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|Title:||Induction of labor versus expectant management in women with preterm prelabor rupture of membranes between 34 and 37 weeks: a randomized controlled trial|
|Author:||van der Ham, D.|
van Beek, J.
van Pampus, M.
van Wijngaarden, W.
|Citation:||PLoS Medicine, 2012; 9(4):e1001208-1-e1001208-16|
|Publisher:||Public Library of Science|
|David P. van der Ham, Sylvia M. C. Vijgen, Jan G. Nijhuis, Johannes J. van Beek, Brent C. Opmeer, Antonius L. M. Mulder, Rob Moonen, Mariët Groenewout, Mariëlle G. van Pampus, Gerald D. Mantel, Kitty W. M. Bloemenkamp, Wim J. van Wijngaarden, Marko Sikkema, Monique C. Haak, Paula J. M. Pernet, Martina Porath, Jan F. M. Molkenboer, Simone Kuppens, Anneke Kwee, Michael E. Kars, Mallory Woiski, Martin J. N. Weinans, Hajo I. J. Wildschut, Bettina M. C. Akerboom, Ben W. J. Mol, Christine Willekes, on behalf of the PPROMEXIL trial group|
|Abstract:||BACKGROUND At present, there is insufficient evidence to guide appropriate management of women with preterm prelabor rupture of membranes (PPROM) near term. METHODS AND FINDINGS We conducted an open-label randomized controlled trial in 60 hospitals in The Netherlands, which included non-laboring women with >24 h of PPROM between 34+0 and 37+0 wk of gestation. Participants were randomly allocated in a 1:1 ratio to induction of labor (IoL) or expectant management (EM) using block randomization. The main outcome was neonatal sepsis. Secondary outcomes included mode of delivery, respiratory distress syndrome (RDS), and chorioamnionitis. Patients and caregivers were not blinded to randomization status. We updated a prior meta-analysis on the effect of both interventions on neonatal sepsis, RDS, and cesarean section rate. From 1 January 2007 to 9 September 2009, 776 patients in 60 hospitals were eligible for the study, of which 536 patients were randomized. Four patients were excluded after randomization. We allocated 266 women (268 neonates) to IoL and 266 women (270 neonates) to EM. Neonatal sepsis occurred in seven (2.6%) newborns of women in the IoL group and in 11 (4.1%) neonates in the EM group (relative risk [RR] 0.64; 95% confidence interval [CI] 0.25 to 1.6). RDS was seen in 21 (7.8%, IoL) versus 17 neonates (6.3%, EM) (RR 1.3; 95% CI 0.67 to 2.3), and a cesarean section was performed in 36 (13%, IoL) versus 37 (14%, EM) women (RR 0.98; 95% CI 0.64 to 1.50). The risk for chorioamnionitis was reduced in the IoL group. No serious adverse events were reported. Updating an existing meta-analysis with our trial results (the only eligible trial for the update) indicated RRs of 1.06 (95% CI 0.64 to 1.76) for neonatal sepsis (eight trials, 1,230 neonates) and 1.27 (95% CI 0.98 to 1.65) for cesarean section (eight trials, 1,222 women) for IoL compared with EM. CONCLUSIONS In women whose pregnancy is complicated by late PPROM, neither our trial nor the updated meta-analysis indicates that IoL substantially improves pregnancy outcomes compared with EM. TRIAL REGISTRATION Current Controlled Trials ISRCTN29313500|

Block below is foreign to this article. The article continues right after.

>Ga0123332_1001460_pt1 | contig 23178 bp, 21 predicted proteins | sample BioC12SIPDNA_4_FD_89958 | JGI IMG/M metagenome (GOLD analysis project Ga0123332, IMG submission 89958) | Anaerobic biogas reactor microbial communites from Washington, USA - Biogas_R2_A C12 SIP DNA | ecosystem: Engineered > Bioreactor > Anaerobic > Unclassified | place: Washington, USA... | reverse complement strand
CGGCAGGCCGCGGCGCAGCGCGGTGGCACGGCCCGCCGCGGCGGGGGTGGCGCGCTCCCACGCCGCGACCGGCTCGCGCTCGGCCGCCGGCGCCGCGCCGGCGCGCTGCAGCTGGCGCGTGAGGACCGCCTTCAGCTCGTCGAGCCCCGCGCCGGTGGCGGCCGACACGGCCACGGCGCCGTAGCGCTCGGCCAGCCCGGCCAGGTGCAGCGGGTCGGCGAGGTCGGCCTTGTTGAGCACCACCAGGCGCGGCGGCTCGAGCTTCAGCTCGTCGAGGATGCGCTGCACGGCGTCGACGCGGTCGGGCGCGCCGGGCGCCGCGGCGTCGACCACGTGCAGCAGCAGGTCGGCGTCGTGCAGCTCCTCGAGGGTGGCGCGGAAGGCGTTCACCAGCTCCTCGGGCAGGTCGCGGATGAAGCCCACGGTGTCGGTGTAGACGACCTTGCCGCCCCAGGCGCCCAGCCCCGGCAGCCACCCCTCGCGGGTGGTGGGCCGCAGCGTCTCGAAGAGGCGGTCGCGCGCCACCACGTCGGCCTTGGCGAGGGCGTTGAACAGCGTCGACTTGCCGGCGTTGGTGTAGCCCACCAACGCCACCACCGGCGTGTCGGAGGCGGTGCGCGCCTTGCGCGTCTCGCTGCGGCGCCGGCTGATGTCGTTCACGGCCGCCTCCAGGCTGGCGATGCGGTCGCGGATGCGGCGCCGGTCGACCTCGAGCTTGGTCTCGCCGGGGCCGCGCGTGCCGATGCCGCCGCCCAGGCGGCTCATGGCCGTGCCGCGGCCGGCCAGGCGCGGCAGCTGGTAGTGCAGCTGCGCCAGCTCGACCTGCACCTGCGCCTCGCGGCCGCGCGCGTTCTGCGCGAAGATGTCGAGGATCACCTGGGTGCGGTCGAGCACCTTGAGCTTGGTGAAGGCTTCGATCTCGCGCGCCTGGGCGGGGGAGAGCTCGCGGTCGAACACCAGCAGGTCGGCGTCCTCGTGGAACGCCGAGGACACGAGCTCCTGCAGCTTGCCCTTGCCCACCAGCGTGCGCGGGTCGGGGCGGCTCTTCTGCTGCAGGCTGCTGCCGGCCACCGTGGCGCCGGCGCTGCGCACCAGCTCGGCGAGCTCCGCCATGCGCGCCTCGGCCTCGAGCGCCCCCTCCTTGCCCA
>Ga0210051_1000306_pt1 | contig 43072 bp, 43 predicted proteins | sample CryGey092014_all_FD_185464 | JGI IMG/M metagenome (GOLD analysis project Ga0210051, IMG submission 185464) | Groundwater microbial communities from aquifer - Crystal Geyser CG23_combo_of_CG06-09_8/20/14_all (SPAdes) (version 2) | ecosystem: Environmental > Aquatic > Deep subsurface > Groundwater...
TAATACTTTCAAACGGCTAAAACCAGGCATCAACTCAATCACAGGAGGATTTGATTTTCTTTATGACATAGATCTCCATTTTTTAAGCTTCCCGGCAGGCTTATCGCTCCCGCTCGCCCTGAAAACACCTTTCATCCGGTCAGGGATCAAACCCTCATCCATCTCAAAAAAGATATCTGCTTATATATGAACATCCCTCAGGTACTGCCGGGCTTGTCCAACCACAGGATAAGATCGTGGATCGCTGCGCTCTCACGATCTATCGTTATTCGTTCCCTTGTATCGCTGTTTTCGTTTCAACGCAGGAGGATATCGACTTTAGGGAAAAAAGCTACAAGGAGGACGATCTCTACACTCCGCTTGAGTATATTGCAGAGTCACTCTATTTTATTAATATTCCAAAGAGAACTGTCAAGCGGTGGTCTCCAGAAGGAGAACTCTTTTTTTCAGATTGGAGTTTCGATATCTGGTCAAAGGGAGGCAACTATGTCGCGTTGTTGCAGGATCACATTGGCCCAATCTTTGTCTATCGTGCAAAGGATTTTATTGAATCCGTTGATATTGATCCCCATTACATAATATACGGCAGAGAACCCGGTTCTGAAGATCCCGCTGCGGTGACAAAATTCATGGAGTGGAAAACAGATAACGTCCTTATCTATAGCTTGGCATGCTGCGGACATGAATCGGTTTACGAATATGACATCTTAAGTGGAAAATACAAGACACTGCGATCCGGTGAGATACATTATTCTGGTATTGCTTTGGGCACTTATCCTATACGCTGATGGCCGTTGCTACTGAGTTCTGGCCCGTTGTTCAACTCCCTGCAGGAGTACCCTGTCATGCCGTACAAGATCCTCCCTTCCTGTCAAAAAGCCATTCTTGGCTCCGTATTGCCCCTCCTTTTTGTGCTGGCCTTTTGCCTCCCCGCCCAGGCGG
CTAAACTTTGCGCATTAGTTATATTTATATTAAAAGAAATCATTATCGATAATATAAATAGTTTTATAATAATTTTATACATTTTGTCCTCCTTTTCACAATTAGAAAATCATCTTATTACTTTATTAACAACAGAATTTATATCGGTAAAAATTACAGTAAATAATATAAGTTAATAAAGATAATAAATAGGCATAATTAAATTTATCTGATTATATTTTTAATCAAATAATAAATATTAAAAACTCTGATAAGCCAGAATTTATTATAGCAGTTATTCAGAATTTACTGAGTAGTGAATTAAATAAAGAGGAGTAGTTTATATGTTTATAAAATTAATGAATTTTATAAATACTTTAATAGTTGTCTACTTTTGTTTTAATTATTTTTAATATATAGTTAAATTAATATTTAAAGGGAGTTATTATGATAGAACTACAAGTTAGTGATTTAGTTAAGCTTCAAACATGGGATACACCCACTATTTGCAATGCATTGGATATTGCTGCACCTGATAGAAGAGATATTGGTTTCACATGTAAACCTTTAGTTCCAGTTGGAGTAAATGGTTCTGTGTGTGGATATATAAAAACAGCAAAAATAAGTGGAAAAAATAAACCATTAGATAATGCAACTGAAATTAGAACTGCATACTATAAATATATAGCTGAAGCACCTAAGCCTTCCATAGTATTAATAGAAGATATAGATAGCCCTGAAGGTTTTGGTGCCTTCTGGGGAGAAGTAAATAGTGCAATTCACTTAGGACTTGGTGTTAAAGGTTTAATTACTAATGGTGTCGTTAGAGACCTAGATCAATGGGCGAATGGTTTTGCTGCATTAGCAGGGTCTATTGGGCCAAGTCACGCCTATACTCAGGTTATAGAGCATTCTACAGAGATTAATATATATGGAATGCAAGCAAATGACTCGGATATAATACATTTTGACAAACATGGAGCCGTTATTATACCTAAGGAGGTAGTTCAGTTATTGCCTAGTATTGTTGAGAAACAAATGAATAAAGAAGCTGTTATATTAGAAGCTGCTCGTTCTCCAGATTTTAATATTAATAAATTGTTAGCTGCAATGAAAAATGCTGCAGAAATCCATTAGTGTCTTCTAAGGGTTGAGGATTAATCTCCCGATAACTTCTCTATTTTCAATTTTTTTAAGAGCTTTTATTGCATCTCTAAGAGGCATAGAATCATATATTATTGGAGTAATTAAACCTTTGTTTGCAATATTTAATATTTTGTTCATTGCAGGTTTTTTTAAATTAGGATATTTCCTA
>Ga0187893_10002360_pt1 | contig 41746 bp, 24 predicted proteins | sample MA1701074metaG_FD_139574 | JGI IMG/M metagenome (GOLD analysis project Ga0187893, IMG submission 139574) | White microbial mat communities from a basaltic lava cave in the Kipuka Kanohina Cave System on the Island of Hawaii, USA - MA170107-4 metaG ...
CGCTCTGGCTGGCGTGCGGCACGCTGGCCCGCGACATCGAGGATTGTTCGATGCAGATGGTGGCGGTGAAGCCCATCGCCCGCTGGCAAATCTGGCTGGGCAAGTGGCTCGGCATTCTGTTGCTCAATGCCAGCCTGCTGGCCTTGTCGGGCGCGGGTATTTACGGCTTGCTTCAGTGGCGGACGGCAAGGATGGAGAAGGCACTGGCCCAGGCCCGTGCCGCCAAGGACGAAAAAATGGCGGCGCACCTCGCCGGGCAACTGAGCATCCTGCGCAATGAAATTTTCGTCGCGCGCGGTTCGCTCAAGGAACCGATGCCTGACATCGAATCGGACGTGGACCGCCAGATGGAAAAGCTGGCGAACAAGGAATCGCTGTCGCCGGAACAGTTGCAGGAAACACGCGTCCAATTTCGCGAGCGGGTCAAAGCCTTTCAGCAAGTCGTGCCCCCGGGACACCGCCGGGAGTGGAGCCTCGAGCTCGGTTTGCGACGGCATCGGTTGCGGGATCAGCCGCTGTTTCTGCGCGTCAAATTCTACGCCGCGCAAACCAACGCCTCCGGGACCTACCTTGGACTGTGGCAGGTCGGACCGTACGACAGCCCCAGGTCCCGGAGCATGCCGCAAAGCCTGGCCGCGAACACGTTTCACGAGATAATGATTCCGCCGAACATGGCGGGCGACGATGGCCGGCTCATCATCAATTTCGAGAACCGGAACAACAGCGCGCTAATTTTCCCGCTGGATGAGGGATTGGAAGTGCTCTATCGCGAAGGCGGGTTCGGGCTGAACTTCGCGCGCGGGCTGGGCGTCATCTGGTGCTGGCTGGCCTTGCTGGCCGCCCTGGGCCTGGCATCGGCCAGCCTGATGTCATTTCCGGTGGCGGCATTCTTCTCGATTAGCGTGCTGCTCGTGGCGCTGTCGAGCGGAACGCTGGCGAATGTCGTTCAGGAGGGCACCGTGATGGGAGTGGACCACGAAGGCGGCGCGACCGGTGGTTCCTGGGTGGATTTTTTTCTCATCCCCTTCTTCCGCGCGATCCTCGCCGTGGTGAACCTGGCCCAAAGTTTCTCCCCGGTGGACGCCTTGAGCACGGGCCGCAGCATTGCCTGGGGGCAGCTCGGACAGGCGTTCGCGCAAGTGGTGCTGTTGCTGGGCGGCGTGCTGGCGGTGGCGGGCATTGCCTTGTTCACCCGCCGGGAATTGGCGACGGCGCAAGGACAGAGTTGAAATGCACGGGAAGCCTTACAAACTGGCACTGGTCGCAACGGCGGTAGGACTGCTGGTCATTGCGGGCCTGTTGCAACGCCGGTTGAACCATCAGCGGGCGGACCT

|Keywords:||PPROMEXIL trial group; Fetus; Humans; Pregnancy Complications, Infectious; Sepsis; Respiratory Distress Syndrome, Newborn; Chorioamnionitis; Fetal Membranes, Premature Rupture; Infant, Newborn, Diseases; Monitoring, Physiologic; Pregnancy Outcome; Cesarean Section; Labor, Induced; Gestational Age; Pregnancy; Labor, Obstetric; Adolescent; Adult; Middle Aged; Infant, Newborn; Netherlands; Female; Young Adult|
|Rights:||© 2012 van der Ham et al. This is an open-access article distributed under the terms of the Creative Commons Attribution License, which permits unrestricted use, distribution, and reproduction in any medium, provided the original author and source are credited.|
|Appears in Collections:||Paediatrics publications|
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